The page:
A lawyer for Marc Anthony said a third paternity test has confirmed the Latin singer didn't father a child with a Cuban dancer as she has claimed, the AP reports. Miami resident Elizabeth Leyva brought a paternity lawsuit in a Florida court, alleging that Anthony is the father of her son, who was born late last year. Anthony refuted the claims and willingly volunteered to be DNA-tested. Orchid GeneScreen, which has labs in Dallas and Dayton, Ohio, conducted the most recent DNA test on Aug. 13. "The three leading paternity labs in the world have confirmed scientifically that he is not the father," lawyer Orin Snyder said Monday. "There is no reality to this claim whatsoever." Snyder said he has contacted Leyva's lawyers, asking her to drop the lawsuit. Anthony, who has two children with former Miss Universe Dayanara Torres, reportedly married singer-actress Jennifer Lopez in June at the singer-actress' home in Beverly Hills, Calif.
Julia Roberts takes time off to be a mom
Julia Roberts, who is due to give birth to twins this winter, tells Newsweek magazine she plans to take a break from acting and make children her first priority. "I'm not planning anything. I can't imagine how big I'm going to get in the next three months, but ... you just kind of play it as it comes," Roberts said. "I'm allowed to do that, aren't I?" The twins will be the first children for Roberts and her husband, cinematographer Daniel Moder. The two were married in July 2002. Roberts, 36, tells the magazine her pregnancy has only just begun to show. "It does kind of happen overnight. You wake up and go, 'Oh my God!'" she said. Roberts has two films set for release in December, including the dramedy Closer and the sequel Ocean's 12.
DGA starts negotiations with studios
The Directors Guild of America, which reps about 12,500 members, started negotiations yesterday with studios and networks, Variety reports. The DGA's current contract doesn't expire until June 30, 2005, but all side are hoping a deal can be reached within the next few weeks in order to avoid a possible work stoppage should negotiations appear not to be moving toward an agreement. The DGA is one of Hollywood's most formidable guilds in terms of unity among its members and understanding the critical intricacies of feature film budgets. Key issues in the negotiations include home video residuals, producer pension and health contributions, and expanding Guild jurisdiction in the reality TV sector.
Celebs join MoveOn.org ad campaign
The Internet political group MoveOn.org premiered Tuesday 10 new anti-Bush ads created by award-winning directors and featuring Hollywood stars, the AP reports. One MoveOn ad teams Silver City director John Sayles with actor Martin Sheen, while another reunites The Bourne Identity helmer Doug Liman with star Matt Damon. Rob Reiner, who directed When Harry Met Sally and The American President, uses snippets from an April news conference in which President Bush struggled to answer whether he'd made mistakes as president, to form the core of his 30-second spot. A spokeswoman for the independent group said that while MoveOn has committed to a sizable national cable buy for its first ad, the rest could remain on the Internet.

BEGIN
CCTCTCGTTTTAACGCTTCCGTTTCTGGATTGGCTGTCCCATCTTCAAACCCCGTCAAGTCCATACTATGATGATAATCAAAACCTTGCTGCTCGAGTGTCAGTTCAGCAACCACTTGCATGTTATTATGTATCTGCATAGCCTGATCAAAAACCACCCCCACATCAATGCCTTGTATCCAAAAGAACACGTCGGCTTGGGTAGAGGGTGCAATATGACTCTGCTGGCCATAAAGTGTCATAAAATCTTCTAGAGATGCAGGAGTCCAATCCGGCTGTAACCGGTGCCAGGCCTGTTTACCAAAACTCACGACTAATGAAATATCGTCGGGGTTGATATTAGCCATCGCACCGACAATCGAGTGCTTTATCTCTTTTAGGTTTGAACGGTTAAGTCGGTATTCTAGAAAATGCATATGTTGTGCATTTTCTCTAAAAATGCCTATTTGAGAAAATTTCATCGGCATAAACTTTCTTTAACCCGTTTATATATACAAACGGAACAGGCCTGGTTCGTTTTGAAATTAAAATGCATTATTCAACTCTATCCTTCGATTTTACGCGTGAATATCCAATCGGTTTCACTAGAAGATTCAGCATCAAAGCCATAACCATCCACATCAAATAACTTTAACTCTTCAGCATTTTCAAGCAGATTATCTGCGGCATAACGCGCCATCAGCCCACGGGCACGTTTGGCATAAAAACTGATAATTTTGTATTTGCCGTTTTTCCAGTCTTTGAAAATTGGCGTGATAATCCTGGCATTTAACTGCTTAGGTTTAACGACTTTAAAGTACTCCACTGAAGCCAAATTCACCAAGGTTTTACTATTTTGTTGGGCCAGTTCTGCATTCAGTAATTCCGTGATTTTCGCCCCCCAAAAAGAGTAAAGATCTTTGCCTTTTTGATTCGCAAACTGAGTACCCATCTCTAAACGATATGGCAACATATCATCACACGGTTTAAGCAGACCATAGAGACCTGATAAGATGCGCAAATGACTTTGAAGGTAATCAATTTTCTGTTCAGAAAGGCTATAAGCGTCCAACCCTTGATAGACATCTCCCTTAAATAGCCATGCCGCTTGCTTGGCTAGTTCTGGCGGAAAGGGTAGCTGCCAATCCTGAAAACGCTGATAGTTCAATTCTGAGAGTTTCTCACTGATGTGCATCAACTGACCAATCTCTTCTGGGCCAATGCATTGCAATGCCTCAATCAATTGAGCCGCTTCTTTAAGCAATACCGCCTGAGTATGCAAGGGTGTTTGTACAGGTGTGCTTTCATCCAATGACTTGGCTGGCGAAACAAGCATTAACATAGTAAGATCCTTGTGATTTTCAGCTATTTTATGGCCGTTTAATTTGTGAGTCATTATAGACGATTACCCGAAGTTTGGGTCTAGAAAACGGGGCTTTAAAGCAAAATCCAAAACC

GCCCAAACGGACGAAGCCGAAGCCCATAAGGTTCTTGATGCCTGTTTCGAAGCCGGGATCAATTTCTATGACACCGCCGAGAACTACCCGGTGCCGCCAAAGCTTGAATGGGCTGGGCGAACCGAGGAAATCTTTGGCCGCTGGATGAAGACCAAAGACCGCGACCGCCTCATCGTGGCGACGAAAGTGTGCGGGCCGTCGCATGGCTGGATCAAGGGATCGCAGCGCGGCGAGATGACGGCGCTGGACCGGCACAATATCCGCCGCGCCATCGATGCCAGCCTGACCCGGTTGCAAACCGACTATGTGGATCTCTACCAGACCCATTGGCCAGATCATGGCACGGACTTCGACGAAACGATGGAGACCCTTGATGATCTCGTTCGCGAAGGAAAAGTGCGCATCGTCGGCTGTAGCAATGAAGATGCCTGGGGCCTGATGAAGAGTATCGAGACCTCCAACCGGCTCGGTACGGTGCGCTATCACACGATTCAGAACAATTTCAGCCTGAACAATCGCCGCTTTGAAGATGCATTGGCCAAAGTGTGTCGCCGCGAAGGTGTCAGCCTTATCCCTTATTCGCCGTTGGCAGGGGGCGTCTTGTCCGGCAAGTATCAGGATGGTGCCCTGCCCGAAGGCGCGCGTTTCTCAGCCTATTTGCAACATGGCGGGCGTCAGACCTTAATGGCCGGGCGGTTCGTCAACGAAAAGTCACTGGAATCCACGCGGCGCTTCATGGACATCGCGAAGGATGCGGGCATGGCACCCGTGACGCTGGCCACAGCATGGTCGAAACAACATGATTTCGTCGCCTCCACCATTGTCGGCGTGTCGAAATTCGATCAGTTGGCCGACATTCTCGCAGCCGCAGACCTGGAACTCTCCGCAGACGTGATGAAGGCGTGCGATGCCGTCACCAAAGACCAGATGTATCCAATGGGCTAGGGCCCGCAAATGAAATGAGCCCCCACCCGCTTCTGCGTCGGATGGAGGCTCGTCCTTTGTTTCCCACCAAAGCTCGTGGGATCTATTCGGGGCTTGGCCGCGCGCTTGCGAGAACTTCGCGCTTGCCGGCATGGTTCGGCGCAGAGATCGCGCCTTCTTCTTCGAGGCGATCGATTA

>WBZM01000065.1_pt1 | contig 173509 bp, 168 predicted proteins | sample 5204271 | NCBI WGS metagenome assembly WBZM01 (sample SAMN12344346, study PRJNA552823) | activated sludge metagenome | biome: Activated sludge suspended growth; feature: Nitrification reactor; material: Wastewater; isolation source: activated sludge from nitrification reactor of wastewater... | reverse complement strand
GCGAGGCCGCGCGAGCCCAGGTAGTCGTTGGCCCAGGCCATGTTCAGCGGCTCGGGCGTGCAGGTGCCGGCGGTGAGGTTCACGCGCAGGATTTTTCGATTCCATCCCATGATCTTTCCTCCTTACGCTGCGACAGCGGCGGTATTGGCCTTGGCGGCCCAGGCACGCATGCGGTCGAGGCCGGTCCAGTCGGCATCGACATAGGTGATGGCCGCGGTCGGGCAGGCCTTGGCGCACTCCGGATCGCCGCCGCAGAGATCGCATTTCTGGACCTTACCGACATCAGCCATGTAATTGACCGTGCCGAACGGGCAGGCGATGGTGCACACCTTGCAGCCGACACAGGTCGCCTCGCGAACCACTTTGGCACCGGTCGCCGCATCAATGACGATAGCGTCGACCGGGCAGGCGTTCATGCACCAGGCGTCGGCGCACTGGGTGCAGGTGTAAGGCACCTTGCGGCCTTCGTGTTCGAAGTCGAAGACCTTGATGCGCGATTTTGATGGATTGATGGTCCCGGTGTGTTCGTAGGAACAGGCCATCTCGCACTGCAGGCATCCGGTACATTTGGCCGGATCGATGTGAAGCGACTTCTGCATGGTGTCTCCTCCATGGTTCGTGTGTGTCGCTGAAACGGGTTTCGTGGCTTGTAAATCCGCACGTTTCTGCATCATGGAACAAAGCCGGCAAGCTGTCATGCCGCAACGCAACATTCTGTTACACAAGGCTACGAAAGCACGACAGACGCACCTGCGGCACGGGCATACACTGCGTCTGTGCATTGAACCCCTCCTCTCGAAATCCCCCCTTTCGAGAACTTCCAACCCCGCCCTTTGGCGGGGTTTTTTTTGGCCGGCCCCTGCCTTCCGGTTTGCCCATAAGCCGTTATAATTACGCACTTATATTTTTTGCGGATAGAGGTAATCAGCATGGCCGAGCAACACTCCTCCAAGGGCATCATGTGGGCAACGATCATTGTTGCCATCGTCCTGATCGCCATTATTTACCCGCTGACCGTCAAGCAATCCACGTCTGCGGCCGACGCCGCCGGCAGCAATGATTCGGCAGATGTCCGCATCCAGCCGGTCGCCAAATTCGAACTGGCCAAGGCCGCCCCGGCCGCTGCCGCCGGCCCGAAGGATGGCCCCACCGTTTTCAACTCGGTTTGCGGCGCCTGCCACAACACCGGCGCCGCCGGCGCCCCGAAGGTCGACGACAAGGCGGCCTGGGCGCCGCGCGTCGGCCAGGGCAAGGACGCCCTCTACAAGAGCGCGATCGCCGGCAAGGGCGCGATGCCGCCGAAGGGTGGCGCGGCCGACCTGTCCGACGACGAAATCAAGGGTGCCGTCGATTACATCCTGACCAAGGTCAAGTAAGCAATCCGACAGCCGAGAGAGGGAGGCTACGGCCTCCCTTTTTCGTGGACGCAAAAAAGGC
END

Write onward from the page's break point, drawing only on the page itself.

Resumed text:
MTV unveils Real World in Philadelphia
MTV will debut the 15th season of its reality series The Real World on Sept. 7. According to the AP, the 10,000-square-foot house, in the heart of Philadelphia's Old City neighborhood, was built at the turn of the century and was originally the Union National Bank of Philadelphia but still has the standard Real World amenities, including a hot tub, fitness equipment and pool table. The new season's cast includes Landon, 24, who is sensitive about being labeled a "dumb jock" and has a fear of rejection; Karamo, 23, who struggles with his feelings about interracial dating; Melanie, 22, who has a spontaneous wild streak; MJ, 23, who had dreamed of playing pro football; Sarah, 22, who uses her sex appeal to get what she wants; Shavonda, 22, who is the life of the party; and Willie, 23, who insists that it's his "way or the highway."
WWE looking for prospective wrestlers
World Wrestling Entertainment chairman Vince McMahon is launching a reality TV series that will see eight men battling for a four-year wrestling contract and a hefty $1 million prize. The format, however, will be more like Fox's American Idol competition then the WWE reality series Tough Enough, which will not be returning to the MTV airwaves this fall. According to the AP, the new WWE series will be integrated into UPN's Smackdown! beginning in October and ending in December. Each week, viewers will vote for the contestant they want to see win the $1 million contract, while the man with the lowest votes will be sent packing. WWE's Spike TV prime-time show RAW, meanwhile, will be searching for WWE women wrestlers in the RAW Diva Search with a much less substantial prize: a yearlong contract and $250,000 purse.